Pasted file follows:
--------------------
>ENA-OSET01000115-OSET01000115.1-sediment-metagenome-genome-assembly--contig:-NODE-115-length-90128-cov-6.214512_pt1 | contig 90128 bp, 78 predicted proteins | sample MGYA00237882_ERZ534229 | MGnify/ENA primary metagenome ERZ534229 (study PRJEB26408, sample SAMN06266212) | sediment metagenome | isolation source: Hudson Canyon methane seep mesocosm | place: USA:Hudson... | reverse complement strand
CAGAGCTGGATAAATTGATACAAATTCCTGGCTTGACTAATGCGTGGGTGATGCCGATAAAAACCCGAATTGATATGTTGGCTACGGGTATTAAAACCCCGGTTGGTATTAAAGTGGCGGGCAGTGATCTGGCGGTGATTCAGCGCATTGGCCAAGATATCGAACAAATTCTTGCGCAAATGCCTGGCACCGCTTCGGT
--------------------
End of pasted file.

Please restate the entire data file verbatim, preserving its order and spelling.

>ENA-OSET01000115-OSET01000115.1-sediment-metagenome-genome-assembly--contig:-NODE-115-length-90128-cov-6.214512_pt1 | contig 90128 bp, 78 predicted proteins | sample MGYA00237882_ERZ534229 | MGnify/ENA primary metagenome ERZ534229 (study PRJEB26408, sample SAMN06266212) | sediment metagenome | isolation source: Hudson Canyon methane seep mesocosm | place: USA:Hudson... | reverse complement strand
CAGAGCTGGATAAATTGATACAAATTCCTGGCTTGACTAATGCGTGGGTGATGCCGATAAAAACCCGAATTGATATGTTGGCTACGGGTATTAAAACCCCGGTTGGTATTAAAGTGGCGGGCAGTGATCTGGCGGTGATTCAGCGCATTGGCCAAGATATCGAACAAATTCTTGCGCAAATGCCTGGCACCGCTTCGGT